Most pertinent, however, was the production sector’s relationship with the new buyers—Netflix, Amazon, Apple et al.—and how their approach to them differed for each one, as well as traditional broadcasters when pitching, negotiating deals or producing programmes

With views anonymised for candour, this report is an honest representation of an industry where quality and volume are both at an all-time high, despite the challenge of change brought about by these new players

Spotify is now the world’s first publicly listed on-demand music streaming service. Its global footprint generated €4 billion in 2017 from over 70 million paying subscribers and 90 million ad-funded users across 65 countries

As it expands, the service is steadily but surely moving ever closer to profitability, with a 2019 operating profit a very real prospect

So far and for the near future, Spotify’s global pre-eminence versus competition from Apple, Amazon and Google proves remarkably resilient. Plans to build upon its differentiating features will become ever more decisive as the tech titans will continue to wield their resources and ecosystems against the comparatively undiversified company

Our latest forecasts predict traditional broadcasters will account for 72% of all video viewing in 2027, down from an estimated 82% in 2017, reflecting the continuing adoption of online video services across all UK age groups

Additional viewing of online short-form content such as YouTube will keep pushing overall volumes higher, with SVOD services serving more as a substitution for linear TV

The extent will be greater among younger age groups, for whom the shift has already been significant. We predict that in 10 years just 42% of 16-34s’ total viewing will be to conventional broadcasters versus 91% for the over-55s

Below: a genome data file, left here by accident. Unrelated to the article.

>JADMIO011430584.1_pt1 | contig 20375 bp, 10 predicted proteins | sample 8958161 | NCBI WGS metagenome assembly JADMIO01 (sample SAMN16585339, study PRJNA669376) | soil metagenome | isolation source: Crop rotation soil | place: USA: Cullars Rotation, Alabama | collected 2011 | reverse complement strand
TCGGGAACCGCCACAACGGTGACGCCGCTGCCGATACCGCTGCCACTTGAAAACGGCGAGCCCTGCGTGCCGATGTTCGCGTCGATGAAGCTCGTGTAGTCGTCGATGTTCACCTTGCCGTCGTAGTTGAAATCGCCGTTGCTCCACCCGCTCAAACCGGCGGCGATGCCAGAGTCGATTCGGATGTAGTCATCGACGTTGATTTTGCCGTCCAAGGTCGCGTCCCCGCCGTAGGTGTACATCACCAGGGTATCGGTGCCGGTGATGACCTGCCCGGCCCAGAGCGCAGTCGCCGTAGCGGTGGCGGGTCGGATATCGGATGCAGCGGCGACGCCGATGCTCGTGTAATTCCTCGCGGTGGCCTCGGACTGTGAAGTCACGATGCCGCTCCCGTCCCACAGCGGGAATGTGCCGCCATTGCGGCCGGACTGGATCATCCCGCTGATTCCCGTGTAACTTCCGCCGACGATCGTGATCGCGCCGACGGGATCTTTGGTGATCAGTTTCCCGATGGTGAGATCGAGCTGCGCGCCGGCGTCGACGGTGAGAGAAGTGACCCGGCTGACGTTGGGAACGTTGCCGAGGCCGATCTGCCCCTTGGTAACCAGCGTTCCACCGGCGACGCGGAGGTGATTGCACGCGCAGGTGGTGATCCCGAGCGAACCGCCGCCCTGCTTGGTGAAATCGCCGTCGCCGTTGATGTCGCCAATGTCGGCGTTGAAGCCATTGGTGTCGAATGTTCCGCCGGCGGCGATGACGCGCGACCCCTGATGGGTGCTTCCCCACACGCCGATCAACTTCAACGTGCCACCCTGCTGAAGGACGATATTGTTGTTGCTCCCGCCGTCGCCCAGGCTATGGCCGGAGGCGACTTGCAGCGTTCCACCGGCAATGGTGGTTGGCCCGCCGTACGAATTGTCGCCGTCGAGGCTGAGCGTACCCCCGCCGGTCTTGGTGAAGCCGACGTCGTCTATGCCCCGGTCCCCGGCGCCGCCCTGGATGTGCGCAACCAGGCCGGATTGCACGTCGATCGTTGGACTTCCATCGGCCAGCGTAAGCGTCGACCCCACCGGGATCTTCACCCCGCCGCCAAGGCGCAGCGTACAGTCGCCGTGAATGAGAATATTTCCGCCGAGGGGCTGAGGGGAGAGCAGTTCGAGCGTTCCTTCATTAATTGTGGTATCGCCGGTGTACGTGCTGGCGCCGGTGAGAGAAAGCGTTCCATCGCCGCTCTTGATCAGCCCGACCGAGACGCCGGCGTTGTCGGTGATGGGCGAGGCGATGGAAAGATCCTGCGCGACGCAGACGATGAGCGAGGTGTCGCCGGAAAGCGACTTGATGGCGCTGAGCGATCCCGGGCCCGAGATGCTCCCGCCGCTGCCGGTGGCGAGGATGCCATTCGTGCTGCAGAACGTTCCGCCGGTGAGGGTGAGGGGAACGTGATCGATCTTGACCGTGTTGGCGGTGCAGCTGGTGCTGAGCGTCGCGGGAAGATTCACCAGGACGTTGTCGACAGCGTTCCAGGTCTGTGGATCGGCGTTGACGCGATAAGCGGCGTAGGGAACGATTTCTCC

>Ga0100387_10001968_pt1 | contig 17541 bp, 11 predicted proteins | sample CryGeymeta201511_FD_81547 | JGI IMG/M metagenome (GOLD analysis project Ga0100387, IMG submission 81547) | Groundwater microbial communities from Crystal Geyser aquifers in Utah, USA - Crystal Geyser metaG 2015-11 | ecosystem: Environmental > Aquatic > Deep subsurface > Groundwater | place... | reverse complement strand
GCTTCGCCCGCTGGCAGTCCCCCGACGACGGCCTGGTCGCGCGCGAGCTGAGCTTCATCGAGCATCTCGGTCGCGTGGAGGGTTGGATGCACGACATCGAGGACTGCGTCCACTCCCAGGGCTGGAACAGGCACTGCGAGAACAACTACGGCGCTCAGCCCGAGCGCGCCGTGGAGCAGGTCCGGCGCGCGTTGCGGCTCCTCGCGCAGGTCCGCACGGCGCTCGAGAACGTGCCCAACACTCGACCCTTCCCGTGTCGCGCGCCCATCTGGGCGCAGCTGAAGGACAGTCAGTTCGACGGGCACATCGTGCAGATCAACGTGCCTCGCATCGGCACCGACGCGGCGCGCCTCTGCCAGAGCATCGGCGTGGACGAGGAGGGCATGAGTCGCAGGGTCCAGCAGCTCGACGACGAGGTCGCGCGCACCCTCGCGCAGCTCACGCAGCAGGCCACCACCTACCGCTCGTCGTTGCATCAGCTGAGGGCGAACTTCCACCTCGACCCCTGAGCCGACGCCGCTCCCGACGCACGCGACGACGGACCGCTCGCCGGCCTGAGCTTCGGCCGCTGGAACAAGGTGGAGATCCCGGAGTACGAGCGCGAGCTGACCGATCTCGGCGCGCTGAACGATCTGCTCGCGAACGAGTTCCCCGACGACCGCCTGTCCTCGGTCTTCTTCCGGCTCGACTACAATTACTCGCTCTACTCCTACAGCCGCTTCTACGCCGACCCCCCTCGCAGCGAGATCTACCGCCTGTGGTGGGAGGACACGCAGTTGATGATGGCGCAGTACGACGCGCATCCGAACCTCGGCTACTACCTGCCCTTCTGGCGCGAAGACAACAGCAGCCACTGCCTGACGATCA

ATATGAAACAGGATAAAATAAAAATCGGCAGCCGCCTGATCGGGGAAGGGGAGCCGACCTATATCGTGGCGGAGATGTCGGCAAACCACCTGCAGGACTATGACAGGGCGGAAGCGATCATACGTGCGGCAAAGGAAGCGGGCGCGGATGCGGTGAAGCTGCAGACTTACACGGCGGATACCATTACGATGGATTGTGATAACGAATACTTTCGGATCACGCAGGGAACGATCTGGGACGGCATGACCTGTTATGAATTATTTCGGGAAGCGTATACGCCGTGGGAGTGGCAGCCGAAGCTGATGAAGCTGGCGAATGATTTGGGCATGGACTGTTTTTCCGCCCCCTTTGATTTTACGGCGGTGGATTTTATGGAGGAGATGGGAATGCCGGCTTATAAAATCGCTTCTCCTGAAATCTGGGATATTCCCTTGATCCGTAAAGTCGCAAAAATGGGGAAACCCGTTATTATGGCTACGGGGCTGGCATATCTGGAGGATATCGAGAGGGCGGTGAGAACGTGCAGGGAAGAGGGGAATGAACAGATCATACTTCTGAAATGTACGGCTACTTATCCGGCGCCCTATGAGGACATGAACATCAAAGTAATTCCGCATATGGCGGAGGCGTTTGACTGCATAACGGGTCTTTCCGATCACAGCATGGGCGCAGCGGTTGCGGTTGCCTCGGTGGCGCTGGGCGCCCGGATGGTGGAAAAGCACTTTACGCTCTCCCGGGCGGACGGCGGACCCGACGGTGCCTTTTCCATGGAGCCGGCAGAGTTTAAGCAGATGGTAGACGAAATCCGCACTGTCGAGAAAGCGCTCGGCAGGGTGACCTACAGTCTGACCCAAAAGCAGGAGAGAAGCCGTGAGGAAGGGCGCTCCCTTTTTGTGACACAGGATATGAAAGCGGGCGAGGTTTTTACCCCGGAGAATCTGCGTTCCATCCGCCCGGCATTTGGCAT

Despite the continued decline of linear TV set viewing through 2017 (-4%) and the first 12 weeks of 2018 (-3%), overall TV set usage remains flat at 4 hours/day due to the continued rise of unmatched activities (+19% in both cases)

We consider the recent growth of unmatched use to be predominantly due to viewing of online-only services (i.e. Netflix, Amazon and YouTube), since time spent gaming is unlikely to have changed dramatically. The increase in unmatched usage since 2014 exceeds the total viewing to the most-watched broadcast channels for all age groups under 35

Within the shrinking pie of consolidated TV set viewing, market shares remain broadly flat. However, several key digital channels have shown surprising signs of recent decline, reflecting stalling growth from the multichannel long tail versus the main PSB channels

The overall scale of the GAFAN digital media giants may be huge, but the cost of becoming a major player in Premier League (PL) football remains utterly disproportionate to the current scale and ambitions of their video businesses in the UK

Furthermore, the main package PL rights are live-only, UK-only, and of limited breadth of appeal, making a poor strategic fit for any of the digital players

The cheaper minor packages, near-live and clips rights may be a better fit, but bidding on these will not move the needle in terms of the £1.7 billion per year main PL auction rights costs